While understanding the global prevalence of micronutrient deficiencies in LMICs and the substantial benefit MMS can provide to alleviate the burden, there can be health risks when intake regularly exceeds a high amount of nutrients, otherwise known as the upper intake level (UL). Alison Gernand outlined what is known about these risks in pregnancy. The WHO defines UL as the “maximum intake from food, water, and supplements that is unlikely to pose the risk of adverse health effects”. It is important to note that the UL values are set for healthy people with good baseline micronutrient status, not for those with deficiencies or medical conditions. Since the prevalence of deficiencies is high in LMICs countries, an intake higher than the UL may be warranted for a limited timeframe to correct the deficits. Little is known about pregnancy-specific risks, so the ULs are the same for pregnant and non-pregnant women, except vitamin A, due to the possibility of birth defects. In general, there is little to no risk of excessive intake for several vitamins—including thiamin, riboflavin, vitamin B12, and vitamin C—from large supplemental doses. Potential adverse effects from excess micronutrients such as niacin, folate, and iron are only due to supplement intake.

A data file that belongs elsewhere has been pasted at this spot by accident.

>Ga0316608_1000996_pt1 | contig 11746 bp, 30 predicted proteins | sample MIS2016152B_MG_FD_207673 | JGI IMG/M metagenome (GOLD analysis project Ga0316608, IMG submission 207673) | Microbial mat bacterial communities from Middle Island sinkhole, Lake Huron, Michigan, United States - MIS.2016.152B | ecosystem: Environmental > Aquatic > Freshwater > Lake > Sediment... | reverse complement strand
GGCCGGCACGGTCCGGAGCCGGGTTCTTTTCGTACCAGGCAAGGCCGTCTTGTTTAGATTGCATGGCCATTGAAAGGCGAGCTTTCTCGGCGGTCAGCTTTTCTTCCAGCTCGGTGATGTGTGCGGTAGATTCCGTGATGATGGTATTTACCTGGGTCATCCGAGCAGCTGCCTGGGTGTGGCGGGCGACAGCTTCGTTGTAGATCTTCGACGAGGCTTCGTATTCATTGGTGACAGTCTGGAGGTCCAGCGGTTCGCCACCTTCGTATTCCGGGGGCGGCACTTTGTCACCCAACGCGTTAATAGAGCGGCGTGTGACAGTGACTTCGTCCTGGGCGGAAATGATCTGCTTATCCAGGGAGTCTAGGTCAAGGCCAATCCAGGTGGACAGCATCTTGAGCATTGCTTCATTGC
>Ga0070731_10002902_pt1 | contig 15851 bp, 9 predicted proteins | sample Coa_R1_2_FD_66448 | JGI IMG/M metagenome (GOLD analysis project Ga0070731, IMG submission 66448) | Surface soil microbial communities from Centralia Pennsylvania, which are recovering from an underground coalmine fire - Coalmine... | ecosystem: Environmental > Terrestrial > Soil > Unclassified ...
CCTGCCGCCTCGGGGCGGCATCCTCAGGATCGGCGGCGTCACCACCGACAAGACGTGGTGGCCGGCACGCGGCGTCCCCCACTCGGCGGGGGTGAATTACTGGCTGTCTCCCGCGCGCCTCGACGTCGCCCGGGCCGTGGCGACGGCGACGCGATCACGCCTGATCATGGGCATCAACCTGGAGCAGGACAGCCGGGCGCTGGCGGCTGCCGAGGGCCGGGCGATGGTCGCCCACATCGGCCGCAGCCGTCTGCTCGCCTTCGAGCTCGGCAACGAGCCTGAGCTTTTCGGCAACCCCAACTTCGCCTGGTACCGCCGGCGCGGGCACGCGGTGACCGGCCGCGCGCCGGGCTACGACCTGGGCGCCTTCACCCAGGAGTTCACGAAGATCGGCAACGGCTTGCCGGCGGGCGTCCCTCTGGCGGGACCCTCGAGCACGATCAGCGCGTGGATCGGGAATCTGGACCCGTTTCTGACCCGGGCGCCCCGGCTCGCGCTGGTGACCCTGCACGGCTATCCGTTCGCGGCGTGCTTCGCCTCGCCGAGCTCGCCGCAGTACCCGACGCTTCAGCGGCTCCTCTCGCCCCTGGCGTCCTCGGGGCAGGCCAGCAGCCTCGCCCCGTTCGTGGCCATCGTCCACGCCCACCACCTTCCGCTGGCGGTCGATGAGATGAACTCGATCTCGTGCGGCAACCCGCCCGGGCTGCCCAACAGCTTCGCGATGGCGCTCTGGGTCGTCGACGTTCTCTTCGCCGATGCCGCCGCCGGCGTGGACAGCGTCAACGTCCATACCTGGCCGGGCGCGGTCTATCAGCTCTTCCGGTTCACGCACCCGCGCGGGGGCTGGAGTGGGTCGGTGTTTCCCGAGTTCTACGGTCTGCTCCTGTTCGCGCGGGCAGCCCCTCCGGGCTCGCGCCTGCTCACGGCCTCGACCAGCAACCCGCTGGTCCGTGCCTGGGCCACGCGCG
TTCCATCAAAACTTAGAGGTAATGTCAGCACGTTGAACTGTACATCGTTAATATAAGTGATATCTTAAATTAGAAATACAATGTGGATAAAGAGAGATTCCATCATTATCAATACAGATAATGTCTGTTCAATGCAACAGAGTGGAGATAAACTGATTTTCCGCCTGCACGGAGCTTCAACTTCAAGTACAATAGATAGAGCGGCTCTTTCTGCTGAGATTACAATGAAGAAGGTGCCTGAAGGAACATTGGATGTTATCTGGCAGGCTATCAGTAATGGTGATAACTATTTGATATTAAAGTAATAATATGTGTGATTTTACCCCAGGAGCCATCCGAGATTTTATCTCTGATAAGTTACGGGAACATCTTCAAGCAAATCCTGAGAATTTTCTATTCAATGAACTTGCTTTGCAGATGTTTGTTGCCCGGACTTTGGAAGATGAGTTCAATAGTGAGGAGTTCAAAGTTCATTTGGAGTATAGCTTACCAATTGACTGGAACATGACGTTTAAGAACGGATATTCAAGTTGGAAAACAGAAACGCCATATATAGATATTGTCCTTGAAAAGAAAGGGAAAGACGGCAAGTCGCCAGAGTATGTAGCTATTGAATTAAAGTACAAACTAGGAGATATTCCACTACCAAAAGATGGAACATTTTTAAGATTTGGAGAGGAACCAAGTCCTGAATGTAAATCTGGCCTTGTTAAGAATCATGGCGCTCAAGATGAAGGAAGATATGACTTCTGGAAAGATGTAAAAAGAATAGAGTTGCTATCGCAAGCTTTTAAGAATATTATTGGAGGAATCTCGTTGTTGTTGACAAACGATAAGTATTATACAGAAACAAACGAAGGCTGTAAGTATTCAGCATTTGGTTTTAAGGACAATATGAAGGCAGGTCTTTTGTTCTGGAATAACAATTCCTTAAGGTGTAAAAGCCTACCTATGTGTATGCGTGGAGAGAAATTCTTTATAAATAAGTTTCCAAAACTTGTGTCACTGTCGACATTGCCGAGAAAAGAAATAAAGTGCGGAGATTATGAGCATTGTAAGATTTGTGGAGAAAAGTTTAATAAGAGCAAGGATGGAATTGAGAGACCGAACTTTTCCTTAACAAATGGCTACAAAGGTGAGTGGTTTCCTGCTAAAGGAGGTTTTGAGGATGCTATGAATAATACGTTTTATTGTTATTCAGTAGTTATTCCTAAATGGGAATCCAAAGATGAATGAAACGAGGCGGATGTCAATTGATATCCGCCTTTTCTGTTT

Potential adverse effects from daily supplement intake include an excess of niacin, folic acid, and iron.

Potential adverse effects from daily supplement intake include an excess of niacin, folic acid, and iron.

To assess the risk of reaching the UL with an adequate diet, Gernand compared the Reference Daily Intake (RNI) or Recommended Dietary Allowance (RDA), and compared the amount in the UNIMMAP supplement to both the Institute of Medicine (IOM) and WHO UL values. The results showed that folate intake reached the UL, while iron and niacin slightly exceeded it, with known risks of each nutrient to be mild. For folate, an excess can mask vitamin B12 deficiency; otherwise, toxicity due to excess intake has not been known. Risks due to excess iron intake, specifically nausea and vomiting, can be eliminated if the supplement is taken with food. Finally, for niacin, the risk of flushing resulting in skin reddening and itchiness is due to nicotinic acid, found only in supplements, not in food. Gernand said that limited information on pregnancy-specific risk from excess intake is available, stressing the urgency for more published data. Overall, the risks of exceeding the UL during pregnancy from a micronutrient rich diet and daily MMS are very low and should not result in adverse effects.

The Upper Level: Antenatal Supplements and the Risk of Excess Micronutrient Intake


Alison Gernand (Penn State University)

Cost Analyses: Replacing IFA with MMA During Pregnancy